The Nordic Bronze Age civilisation 1800-500 B.C.
- second in Europe only to Mycenae (Greece)?
In 2005, the Nordic state television companies have co-produced and broadcasted a documentary (three episodes, each one hour), called "Stenristerna" - or 'Helleristerne' - the stone carvers.
The content of the thorough documentaries is intriguing. The stone carvings along the coast line between Copenhagen-Gothenburg-Oslo + Bergen and Trondheim have for centuries ... been unintelligible. This concerns the southern carvings from 2000-500 B.C.
The northern carvings in Fennoscandinavia (North Finland and -Norway, north of the map shown above) from the period 6000-2000 B.C. are more easily interpreted as those of hunter and gatherer peoples. As opposed to the northern carvings , the southern carvings (in Denmark, Sweden and Norway) include multifarious categories of elements that show close contact to the Atlantic facade of Europe and the inner Mediterranean.Reinterpretation indicates not only that the bronze age technology in Scandinavia was second in Europe only to Mycenae i Greece, but also that contact was particularly strong between Scandinavia and the eastern Mediterranean areas and with Greece, in particular, in addition to India, Africa, Egypt, Phoenicia, and Italy. (the later Vikings also had contact with all these culture including India). When seen as an ideographic language (like Chinese and Egyptian hieroglyphs) the carvings tell stories of humans and Gods, of technology and travels.
'Recently' researchers started to compare the carvings and housing technology, ship and sail technology, chariots, burial techniques, armament, art and jewellery etc, - with other cultures and found amazing and very close similarities:E.g. between Bohuslän (north of Gothenburg) and Ulster (Ireland); between Fyn (Danish island) and the Villa Nova culture in the Italian Alps; between Bergen (western Norway) and Spain; between Trondheim (middle Norway) and Egypt. There are close similarities to images (wall paintings, pottery etc) in Egypt and Northern Africa, but above all the similarities are between Scandinavia and Mycenae (90 km NW of Athens). The mythology and Gods seem similar. The Phoenician god Baal could well be the Nordic god Balder.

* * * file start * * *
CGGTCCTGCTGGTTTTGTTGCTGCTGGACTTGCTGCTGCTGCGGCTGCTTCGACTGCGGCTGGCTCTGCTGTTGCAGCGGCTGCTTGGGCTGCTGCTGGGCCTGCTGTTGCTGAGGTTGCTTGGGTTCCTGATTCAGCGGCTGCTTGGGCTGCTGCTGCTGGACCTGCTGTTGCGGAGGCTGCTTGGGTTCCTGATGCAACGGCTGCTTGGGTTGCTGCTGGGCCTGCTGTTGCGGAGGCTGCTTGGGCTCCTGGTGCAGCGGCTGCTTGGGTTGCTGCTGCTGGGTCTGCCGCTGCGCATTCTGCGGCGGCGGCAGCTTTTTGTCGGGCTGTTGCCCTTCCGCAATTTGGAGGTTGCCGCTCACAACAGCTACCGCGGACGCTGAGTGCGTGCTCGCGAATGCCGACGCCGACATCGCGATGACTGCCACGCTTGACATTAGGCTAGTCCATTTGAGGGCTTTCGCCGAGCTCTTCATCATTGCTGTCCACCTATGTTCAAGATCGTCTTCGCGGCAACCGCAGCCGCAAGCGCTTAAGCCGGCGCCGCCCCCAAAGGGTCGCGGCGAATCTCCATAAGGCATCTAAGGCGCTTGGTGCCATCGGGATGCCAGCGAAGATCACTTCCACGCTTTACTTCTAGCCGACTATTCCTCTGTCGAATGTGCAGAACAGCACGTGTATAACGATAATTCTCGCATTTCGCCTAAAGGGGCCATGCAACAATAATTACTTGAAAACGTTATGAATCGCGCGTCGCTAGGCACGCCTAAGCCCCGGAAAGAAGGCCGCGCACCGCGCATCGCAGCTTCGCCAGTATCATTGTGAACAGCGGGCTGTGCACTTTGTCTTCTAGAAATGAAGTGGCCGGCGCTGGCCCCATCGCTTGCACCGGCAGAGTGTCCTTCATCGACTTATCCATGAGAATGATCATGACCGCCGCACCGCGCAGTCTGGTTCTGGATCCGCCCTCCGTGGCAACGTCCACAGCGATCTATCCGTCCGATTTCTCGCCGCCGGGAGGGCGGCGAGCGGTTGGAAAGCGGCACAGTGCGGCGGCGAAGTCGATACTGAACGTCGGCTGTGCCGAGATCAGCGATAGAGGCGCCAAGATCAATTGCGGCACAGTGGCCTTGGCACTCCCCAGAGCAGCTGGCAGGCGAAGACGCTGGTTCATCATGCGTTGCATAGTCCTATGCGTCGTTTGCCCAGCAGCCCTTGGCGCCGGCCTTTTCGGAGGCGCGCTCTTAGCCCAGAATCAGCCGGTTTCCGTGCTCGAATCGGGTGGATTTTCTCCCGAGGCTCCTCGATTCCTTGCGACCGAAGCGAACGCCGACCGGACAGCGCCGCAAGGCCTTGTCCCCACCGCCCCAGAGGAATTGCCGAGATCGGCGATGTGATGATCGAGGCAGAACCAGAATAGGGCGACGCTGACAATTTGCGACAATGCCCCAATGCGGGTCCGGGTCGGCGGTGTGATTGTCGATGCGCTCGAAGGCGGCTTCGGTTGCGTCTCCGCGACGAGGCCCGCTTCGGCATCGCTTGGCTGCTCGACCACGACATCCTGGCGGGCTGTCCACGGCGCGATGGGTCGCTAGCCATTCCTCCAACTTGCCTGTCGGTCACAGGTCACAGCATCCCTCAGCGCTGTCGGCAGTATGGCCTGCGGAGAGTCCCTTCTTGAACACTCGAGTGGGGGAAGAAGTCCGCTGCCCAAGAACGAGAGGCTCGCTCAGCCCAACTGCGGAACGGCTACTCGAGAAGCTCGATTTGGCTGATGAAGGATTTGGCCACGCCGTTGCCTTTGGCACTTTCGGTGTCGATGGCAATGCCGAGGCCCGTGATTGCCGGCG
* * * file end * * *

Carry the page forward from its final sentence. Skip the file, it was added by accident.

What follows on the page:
The Swedish archaeologist Sven Nilsson suggested 100 years ago that Scandinavia was a Phoenician trading outpost. He was never taken seriously. This may be supported by the "fact" that this culture appeared suddenly, similarly disappeared suddenly, and accordingly the following civilisation was less advanced. (I wonder how the archaeologists can be so sure of this 'fact' of sudden appearance and disappearance, some 3-4000 years ago - and what is "suddenly".)The other possibility is that Scandinavians went south, as Jordanes claims in his The Origin and Deeds of the Goths .This also fits nicely with genetic indications of a southward movement and Felice Vinci's articles "Homer in the Baltic", and Synesthesia and Homer's world , namely that the story of Homer's Illiaden actually took place in the Nordic countries (the geography described does not fit the Mediterranean but fits like a glove with the Nordic waters).
Whichever way the contact went, the most important trading item of the north seem to have been fur and above all amber, used as necklaces also by Egyptian pharaohs.The Greeks claimed to come "from the north" - the Dorians first arrived in Greece around 1100 BC.Many Nordic rock carvings are older, but most correspond with that period as for instance those in the Oslofjord.
A new and unknown characteristic is that the 1074 carvings south-west of Oslo at Skien, looked Celtic.They are around 2500 to 3100 years old and were found by the local history association, Skien Historielag and the local association for ancient memorials Gymir. There are photos and movies in this article:9000 years BC: Trade between western Norway and the Baltic
Archaeological preparations due to construction of a gas link to the UK from western Norway has again revealed old settlements, this time 11.000 years old at Aukra (between Bergen and Trondheim). 320.000 items have been found, again with amber suggesting contact with the Baltic. The archaeologists argue that the people came from Northern Germany and Denmark. www.dagbladet.no/magasinet/2004/08/11/405197.html
There are now 3 known major areas of rock carvings between Copenhagen and Oslo:Tanum (north of Gothenburg)Sarpsborg- Skjeberg (just north of the Swedish/Norwegian border)Skien (across the Oslofjord from Sarpsborg)In addition there are many other finds in southern Scandinavia, but these are e.g. items, like bronze weapons, jewelery, and many huge stone coffins of an even older date - possibly from non-Indo-European peoples soon after the last ice age (8-10.000 years ago.
See e.g. www.raa.se/sites/kivik.asp
The map below shows the Nordic Bronze Age finds.
Some links:Bronze Age:
Did Greek and Norse mythology originate with the Vedas?
This would be quite in line with the recent re-interpretations of the Scandinavian stone carvings, e.g. showing a sun-chariot being pulled over the sky. Remember too that later Viking decorations cam from India, see the Oseberg ship and the Myklebostad found in Buddhist styles.
Nordic newspaper articles
- on recent finds :
- on the Nordic Bronze Age:
The Norse (700 A.D. to ca. 1100 A.D.)
Phoenicia (1500-500 B.C.)
George Rawlinson's History of Phoenicia (1889)
Mycenae (1600-468 B.C.)